In-Brief  |   June 2000
Specialized Proteins and Specialized Functions in Ocular Tissues
Investigative Ophthalmology & Visual Science June 2000, Vol.41, f4-F5. doi:
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      Specialized Proteins and Specialized Functions in Ocular Tissues. Invest. Ophthalmol. Vis. Sci. 2000;41(7):f4-F5.

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      © ARVO (1962-2015); The Authors (2016-present)

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NQO1 in Tumors
NQO1, a bioactivating enzyme for mitomycin C, was localized immunohistochemically in corneal and conjunctival epithelial tumors, as well as most tissues of human donor eyes. However, Schelonka et al. (p. 1617) found two eyes from a donor carrying a genetic defect in the enzyme showed markedly reduced immunohistochemical staining for the enzyme. NQO1 may bioactivate mitomycin C in epithelial tumors and in normal tissues during glaucoma therapy. Since the prevalence of the genetic defect in the enzyme is between 7% and 20%, some individuals may be resistant to mitomycin C therapy. 
GR, MR, and 11β-HSD in Glaucoma
Corticosteroids induce ocular hypertension. The activity of corticosteroids at the level of their target receptors, GR and MR, is regulated by the 11β-hydroxysteroid dehydrogenases 11β-HSD types 1 and 2. In this study, Stokes et al. (p. 1629) have demonstrated that GR, MR, and 11β-HSDs are present in mammalian ocular tissues responsible for regulation of intraocular pressure (ciliary epithelium and trabecular meshwork) in the human and rat. Alterations in the number or affinity of target receptors or in the activity of the 11β-HSDs may alter the effects of glucocorticoids on intraocular pressure. The authors suggest that investigating whether or not these alterations occur in disorders of intraocular pressure may help to further define the role of glucocorticoids in disorders, such as primary open angle glaucoma, and may lead to new therapeutic approaches in the treatment of this disease. 
VEGF-R2 and Neuropilin-1 in PDR
The expression of particular growth factor receptors, as well as the growth factors themselves, may accelerate the development of proliferative diabetic retinopathy (PDR). Ishida et al. (p. 1649) studied fibrovascular tissues removed at vitrectomy from 22 subjects with PDR. Fourteen of the cases examined simultaneously expressed the vascular endothelial growth factor (VEGF) receptors VEGF-R2 and neuropilin-1 in these membranes. Seven of the fibrovascular membranes that expressed both receptors were the only tissues examined that also expressed VEGF165. Membranes that expressed both receptors, and particularly those that also expressed VEGF165, came from younger patients and had significantly higher vascular density. VEGF was expressed in glial cells from these membranes. 
PAF and PAF-R in Corneal Inflammation
Platelet activating factor (PAF) is a unique phospholipid with potent inflammatory properties. PAF receptors (PAF-R) in the cornea mediate a wide array of cellular responses. After corneal injury, PAF accumulates in the tissue as a result of its production by corneal cells and inflammatory cells that infiltrate the cornea. Ma and Bazan (p. 1696) have found that corneal epithelial cells respond to injury by upregulating PAF-R gene expression. Further increases in PAF-R expression were found following corneal PAF treatment. More importantly, the authors found that the transcriptional increase of PAF-R by PAF requires injury to the epithelial cells and that specific growth factors are positive candidates in PAF-R upregulation. Thus, the increase in PAF following severe inflammatory conditions may constitute an important feedback mechanism that maintains cellular responses to PAF through the activation of its receptors, thus sustaining the inflammatory process. PAF antagonists could be of therapeutic importance in the prevention of inflammation.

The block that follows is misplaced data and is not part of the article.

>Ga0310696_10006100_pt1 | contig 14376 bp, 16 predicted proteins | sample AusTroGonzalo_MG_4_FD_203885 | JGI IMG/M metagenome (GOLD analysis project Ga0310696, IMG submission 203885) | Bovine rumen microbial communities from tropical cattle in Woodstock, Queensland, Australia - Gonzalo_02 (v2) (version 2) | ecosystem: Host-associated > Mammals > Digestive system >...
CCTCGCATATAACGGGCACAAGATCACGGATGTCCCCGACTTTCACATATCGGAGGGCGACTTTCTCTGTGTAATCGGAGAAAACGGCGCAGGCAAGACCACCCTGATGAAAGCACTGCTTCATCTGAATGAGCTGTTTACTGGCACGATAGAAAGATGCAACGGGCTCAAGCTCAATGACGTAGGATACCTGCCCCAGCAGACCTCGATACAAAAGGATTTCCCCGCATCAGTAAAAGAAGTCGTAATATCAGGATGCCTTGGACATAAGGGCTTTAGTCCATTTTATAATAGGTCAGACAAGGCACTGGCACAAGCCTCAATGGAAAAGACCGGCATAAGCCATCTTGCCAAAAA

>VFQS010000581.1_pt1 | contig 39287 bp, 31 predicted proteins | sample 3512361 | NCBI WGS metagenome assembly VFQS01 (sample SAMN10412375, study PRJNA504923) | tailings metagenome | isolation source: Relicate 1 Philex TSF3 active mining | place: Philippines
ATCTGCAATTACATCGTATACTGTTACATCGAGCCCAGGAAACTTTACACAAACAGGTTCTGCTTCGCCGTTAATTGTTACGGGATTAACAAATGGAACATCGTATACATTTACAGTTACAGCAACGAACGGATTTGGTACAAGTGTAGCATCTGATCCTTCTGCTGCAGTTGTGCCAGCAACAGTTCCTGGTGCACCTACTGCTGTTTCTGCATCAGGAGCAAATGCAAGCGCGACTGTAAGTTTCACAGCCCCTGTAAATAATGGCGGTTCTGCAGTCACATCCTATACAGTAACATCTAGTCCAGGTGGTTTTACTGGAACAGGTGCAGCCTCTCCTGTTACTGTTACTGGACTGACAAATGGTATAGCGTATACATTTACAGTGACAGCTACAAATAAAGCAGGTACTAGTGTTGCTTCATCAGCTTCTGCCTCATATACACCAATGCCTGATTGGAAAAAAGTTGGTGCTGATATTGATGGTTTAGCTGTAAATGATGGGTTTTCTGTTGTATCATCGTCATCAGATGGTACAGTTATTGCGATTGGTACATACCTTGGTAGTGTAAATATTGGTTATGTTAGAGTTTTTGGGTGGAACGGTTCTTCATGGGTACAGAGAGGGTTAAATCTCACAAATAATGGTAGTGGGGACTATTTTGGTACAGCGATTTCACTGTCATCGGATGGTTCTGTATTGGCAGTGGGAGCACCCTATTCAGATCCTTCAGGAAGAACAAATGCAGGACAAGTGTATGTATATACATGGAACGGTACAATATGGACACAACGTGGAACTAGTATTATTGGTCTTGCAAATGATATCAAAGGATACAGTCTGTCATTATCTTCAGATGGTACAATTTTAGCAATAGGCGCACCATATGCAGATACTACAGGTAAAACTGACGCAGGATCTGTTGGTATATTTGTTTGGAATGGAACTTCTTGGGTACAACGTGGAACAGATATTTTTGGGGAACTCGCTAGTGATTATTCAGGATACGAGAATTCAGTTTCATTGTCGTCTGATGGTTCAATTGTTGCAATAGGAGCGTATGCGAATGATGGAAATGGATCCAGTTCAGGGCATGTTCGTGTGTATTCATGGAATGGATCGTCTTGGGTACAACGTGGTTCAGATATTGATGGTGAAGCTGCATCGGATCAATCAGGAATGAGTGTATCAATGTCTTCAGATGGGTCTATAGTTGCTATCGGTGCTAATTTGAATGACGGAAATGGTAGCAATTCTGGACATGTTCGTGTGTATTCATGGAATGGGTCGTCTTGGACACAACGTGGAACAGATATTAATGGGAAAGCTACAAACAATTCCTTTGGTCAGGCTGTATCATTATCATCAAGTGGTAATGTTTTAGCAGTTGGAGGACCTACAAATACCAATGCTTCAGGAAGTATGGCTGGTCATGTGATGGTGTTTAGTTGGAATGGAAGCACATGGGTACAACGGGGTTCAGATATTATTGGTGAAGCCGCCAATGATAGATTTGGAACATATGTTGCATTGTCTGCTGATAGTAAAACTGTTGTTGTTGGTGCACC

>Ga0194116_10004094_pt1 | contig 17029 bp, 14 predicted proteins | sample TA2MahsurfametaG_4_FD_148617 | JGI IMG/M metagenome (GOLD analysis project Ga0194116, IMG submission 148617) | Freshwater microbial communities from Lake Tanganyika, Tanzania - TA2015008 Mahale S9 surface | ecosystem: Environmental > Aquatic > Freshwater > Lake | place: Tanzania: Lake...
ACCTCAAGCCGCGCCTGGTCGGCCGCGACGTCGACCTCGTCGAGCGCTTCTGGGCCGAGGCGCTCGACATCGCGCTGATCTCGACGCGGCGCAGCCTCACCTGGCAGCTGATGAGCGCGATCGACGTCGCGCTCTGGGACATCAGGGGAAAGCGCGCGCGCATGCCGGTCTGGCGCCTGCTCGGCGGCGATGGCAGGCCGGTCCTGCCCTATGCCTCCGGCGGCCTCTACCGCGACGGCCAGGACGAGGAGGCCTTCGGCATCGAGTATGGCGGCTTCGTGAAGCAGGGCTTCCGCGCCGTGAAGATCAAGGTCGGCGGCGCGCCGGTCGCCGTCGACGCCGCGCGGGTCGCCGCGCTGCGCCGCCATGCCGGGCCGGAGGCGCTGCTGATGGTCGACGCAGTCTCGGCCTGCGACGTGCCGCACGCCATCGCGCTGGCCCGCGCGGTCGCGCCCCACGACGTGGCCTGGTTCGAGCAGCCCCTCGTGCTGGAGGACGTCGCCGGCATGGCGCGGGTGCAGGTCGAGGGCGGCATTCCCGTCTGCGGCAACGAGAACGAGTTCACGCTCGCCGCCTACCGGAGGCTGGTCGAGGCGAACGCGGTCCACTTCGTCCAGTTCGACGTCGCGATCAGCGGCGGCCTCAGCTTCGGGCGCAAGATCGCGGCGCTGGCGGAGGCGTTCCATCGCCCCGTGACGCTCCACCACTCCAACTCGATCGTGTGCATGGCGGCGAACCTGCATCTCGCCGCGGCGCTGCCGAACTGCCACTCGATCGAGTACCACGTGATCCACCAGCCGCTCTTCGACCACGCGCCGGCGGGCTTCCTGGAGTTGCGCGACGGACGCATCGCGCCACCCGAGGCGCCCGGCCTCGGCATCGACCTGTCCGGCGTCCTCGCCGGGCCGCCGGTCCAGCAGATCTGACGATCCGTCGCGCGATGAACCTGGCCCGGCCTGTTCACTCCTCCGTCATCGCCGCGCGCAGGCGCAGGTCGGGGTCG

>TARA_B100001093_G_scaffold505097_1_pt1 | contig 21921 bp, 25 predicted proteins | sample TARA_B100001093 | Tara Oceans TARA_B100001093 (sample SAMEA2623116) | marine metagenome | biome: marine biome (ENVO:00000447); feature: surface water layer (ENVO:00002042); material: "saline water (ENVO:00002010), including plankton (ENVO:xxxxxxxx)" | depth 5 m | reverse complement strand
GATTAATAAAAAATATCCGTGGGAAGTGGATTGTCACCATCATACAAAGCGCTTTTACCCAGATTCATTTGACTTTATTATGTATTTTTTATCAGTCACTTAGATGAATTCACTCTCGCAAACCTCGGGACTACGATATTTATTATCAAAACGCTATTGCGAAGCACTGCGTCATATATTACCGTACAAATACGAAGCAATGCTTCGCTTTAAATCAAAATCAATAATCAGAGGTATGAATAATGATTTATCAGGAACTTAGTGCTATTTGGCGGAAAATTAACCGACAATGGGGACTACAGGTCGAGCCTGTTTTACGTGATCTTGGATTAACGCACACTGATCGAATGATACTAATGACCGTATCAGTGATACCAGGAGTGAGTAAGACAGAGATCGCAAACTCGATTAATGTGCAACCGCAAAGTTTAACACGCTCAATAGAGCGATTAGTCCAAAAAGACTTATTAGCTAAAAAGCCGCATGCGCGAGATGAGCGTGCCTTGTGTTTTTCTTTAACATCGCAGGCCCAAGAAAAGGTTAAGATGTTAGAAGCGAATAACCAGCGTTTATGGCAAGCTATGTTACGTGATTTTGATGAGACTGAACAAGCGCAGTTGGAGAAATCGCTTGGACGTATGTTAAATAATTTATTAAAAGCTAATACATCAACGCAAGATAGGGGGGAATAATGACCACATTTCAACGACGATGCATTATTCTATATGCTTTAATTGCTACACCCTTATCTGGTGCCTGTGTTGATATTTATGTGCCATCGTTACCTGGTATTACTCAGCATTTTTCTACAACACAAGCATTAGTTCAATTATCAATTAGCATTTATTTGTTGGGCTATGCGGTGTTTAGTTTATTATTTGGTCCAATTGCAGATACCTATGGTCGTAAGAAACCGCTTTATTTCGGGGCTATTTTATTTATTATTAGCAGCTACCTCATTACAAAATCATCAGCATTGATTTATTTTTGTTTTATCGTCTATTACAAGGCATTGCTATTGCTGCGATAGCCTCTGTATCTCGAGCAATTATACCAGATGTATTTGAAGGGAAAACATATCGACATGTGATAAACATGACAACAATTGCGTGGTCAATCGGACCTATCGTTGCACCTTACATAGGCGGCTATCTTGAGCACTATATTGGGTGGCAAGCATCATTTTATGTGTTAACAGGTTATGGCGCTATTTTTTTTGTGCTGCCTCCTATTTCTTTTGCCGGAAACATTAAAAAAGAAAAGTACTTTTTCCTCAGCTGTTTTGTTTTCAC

MMPs in Tears
The matrix metalloproteinase enzyme, MMP-9, and its inhibitor, TIMP-1, are produced by the human corneal epithelium and present in human tear fluid. Sobrin et al. (p. 1703) detected stromelysin-1 (MMP-3), an efficient activator of MMP-9, in the tear fluid of patients with ocular rosacea and corneal epithelial disease, but not in normal tear fluid. MMP-3 activated MMP-9 in corneal epithelial conditioned media and tear fluid. Doxycycline, a commonly used therapy of rosacea, significantly decreased the concentration and activity of MMP-9 produced by the corneal epithelium. 
Using in situ hybridization, Wang and Johnson (p. 1724) detected TIGR/MYOC expression in trabecular cells of both normal and glaucomatous eyes. In normal fresh eyes, positive hybridization was found in most cells of all three regions: uveal, corneoscleral, and JCT. In contrast, labeling of the endothelial cells of Schlemm’s canal was variable, with only a few positive cells present. Trabeculectomy specimens from glaucoma patients showed labeling in many, but not all, cells of the uveal, corneoscleral, and JCT. In these glaucomatous eyes, labeling of TIGR/MYOC mRNA was neither as common nor as strong as in normal eyes. These results suggest that expression for TIGR/MYOC is not necessarily increased in POAG. 
βig-h3 and Cataract
βig-h3 is a secreted protein associated with the extracellular matrix. Mutated forms of βig-h3 are major constituents of the abnormal deposits found in several hereditary corneal diseases. The expression of βig-h3 is induced by TGF-β in several cell types. Lee et al. (p. 1840) investigated βig-h3 expression in lens epithelial cells obtained from cataract patients. Significant expression of βig-h3 mRNA and protein was detected in anterior polar cataracts (APC), in which lens epithelial cells transform into myofibroblast-like cells, but not in clear lenses or nuclear cataracts. TGF-β, a cytokine implicated in APC formation, significantly increased βig-h3 expression in cultured human lens epithelial B-3 cells. These findings suggest a potential role for βig-h3 protein in pathologic accumulation of extracellular matrix seen in APC.